With a more complete software environment, computer maker thinks outside the box
Talk about a week of ups and downs. Last Wednesday, Sun Microsystems executives proudly unveiled the latest version of the company's flagship Unix operating system, Solaris 9, a more fully featured software stack intended to make it easier for companies to deploy new types of applications, including Web services. The next day, they held a midquarter conference call with analysts to say earnings goals were on target, but that sales remain sluggish. On Friday, the bad news outweighed the good, leading Sun's stock-and the entire Nasdaq-lower.
"There isn't a part of Sun's business that isn't touched by software," says Schwartz, new exec VP of software, about Sun's integration plans.
Such has been the luck of Sun for the last year or so: well-regarded products swimming against tough business currents and dot-com washout. The company hopes that a series of recent and upcoming software products, tied together under its Sun Open Network Environment architecture, will get it back on track. "Everyone wants to figure out where Sun's business is going," says Jonathan Schwartz, the company's recently appointed executive VP of software, who takes over his new duties on July 1. "Software will play an important role. There isn't a part of Sun's business that isn't touched by software." Schwartz has been Sun's chief strategy officer for the past two years.
At the center of it all is Solaris 9, an operating system that, in addition to some 300 improvements, comes integrated with two important additions: Sun's latest Java-based application server and a directory server for managing user identities. Taken together, the package amounts to what Sun officials call an "operating environment"-top-to-bottom software that will make it cheaper and easier for customers to develop, deploy, and manage networked applications. The operating-environment concept is an important distinction for a company that's been fighting a long-and some would say losing-battle at the operating-system level against the likes of Windows and Linux.
The new approach should lessen the hassle of integrating application and directory servers with the operating system while trying to achieve the highest possible performance, says Matthew Stock, IT director at the University of Buffalo, which uses Sun workstations and servers. "It's the right direction," he says. "One of the classic problems that lots of organizations have is coming up with an architecture that works at an enterprise level and having it scale and work well."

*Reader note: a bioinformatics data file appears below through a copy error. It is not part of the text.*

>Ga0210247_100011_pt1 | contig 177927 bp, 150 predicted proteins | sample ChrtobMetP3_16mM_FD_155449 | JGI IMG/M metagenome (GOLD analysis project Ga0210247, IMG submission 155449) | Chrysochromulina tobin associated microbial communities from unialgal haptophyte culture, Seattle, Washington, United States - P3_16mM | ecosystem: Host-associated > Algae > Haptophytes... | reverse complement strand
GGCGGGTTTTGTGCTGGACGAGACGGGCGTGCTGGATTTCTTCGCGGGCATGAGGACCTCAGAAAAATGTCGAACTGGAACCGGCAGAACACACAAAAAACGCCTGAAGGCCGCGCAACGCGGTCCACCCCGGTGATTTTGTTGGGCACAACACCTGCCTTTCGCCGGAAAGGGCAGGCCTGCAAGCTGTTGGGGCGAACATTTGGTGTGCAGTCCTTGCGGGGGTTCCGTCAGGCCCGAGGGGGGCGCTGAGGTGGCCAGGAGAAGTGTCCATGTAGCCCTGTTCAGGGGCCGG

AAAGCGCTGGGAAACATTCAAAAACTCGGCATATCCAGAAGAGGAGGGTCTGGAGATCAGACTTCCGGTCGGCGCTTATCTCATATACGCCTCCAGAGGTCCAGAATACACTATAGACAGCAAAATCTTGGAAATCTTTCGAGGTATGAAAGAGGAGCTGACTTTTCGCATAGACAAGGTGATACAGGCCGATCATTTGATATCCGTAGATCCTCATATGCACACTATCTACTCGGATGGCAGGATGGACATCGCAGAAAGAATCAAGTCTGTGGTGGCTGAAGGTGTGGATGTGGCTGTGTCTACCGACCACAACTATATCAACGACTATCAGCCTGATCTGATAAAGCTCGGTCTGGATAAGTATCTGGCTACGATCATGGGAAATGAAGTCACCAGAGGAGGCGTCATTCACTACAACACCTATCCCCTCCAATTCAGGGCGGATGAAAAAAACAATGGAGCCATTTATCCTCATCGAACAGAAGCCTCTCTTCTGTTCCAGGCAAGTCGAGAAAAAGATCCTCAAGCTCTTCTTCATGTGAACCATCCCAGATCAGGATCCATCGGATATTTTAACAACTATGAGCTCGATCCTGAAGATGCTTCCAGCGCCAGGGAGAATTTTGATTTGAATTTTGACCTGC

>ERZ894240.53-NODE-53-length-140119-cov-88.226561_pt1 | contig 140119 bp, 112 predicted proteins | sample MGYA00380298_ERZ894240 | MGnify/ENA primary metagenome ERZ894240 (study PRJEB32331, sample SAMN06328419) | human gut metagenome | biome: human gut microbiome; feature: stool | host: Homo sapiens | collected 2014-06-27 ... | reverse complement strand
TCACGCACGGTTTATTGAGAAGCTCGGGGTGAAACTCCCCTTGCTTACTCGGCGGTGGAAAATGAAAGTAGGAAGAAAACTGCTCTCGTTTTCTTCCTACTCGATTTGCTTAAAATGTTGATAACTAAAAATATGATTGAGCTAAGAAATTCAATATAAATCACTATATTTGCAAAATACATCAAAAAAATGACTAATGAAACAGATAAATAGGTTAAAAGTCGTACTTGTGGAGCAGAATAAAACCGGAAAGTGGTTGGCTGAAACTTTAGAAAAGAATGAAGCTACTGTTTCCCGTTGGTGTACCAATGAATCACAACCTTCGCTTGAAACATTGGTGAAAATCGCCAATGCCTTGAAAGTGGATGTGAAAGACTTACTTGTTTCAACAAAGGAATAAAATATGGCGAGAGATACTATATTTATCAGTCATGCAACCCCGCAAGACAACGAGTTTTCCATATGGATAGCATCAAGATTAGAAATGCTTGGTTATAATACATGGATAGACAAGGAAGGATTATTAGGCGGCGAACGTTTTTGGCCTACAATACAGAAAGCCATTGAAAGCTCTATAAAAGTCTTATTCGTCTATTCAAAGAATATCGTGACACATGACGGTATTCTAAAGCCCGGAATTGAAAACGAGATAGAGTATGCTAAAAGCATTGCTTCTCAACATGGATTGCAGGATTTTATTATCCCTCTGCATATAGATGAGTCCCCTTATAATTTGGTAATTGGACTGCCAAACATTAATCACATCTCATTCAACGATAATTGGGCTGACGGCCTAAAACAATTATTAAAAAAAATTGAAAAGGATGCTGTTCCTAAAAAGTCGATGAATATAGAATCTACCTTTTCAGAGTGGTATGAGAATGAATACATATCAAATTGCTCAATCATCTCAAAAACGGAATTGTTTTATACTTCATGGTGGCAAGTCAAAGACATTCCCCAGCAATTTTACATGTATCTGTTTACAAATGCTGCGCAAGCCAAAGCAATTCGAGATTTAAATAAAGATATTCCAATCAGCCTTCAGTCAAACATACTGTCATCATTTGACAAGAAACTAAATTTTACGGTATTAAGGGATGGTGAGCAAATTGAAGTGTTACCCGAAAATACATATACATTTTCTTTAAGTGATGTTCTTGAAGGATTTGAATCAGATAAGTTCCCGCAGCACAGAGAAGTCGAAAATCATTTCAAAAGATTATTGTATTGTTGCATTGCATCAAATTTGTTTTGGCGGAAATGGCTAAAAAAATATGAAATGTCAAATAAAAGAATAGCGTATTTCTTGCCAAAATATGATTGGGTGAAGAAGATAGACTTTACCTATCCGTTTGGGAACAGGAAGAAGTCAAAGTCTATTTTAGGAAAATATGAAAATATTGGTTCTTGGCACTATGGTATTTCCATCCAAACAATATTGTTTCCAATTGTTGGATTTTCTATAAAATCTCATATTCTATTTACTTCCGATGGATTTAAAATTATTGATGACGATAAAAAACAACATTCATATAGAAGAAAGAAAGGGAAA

Solaris 9 also comes with security improvements, including hacker-resistant buffer overflow protection and an improved firewall. "Fundamentally, the Sun software stack is harder against intrusion than Windows," says Illuminata analyst Jonathan Eunice. "Sun is more mindful of security in its development. They win over Microsoft."
Something needed to change. Sun failed to win the application-server business of some of its biggest customers, such as eBay Inc., which last year chose IBM's WebSphere over Sun's iPlanet app server. Another customer, Galileo International, a subsidiary of travel-services company Cendant Corp., is using IBM's TravelFrame E-business app development tools as a key component in building out its Web-services architecture. In a good sign for Sun, however, Galileo last week said it will replace part of its IBM mainframe infrastructure with eight of Sun's SunFire 6800 servers for its GlobalFares airfare-pricing system.
Sun's message could also appeal to Nielsen Media Research, a subsidiary of $4 billion Dutch business-information and market-research company VNU N.V. Nielsen wants to create a gateway that lets customers access the company's Internet-enabled services using a single sign-on, and Solaris 9 may provide a more harmonious, cost-efficient environment than its current mix of the iPlanet directory server, BEA Systems' application server, and Epicentric's portal software.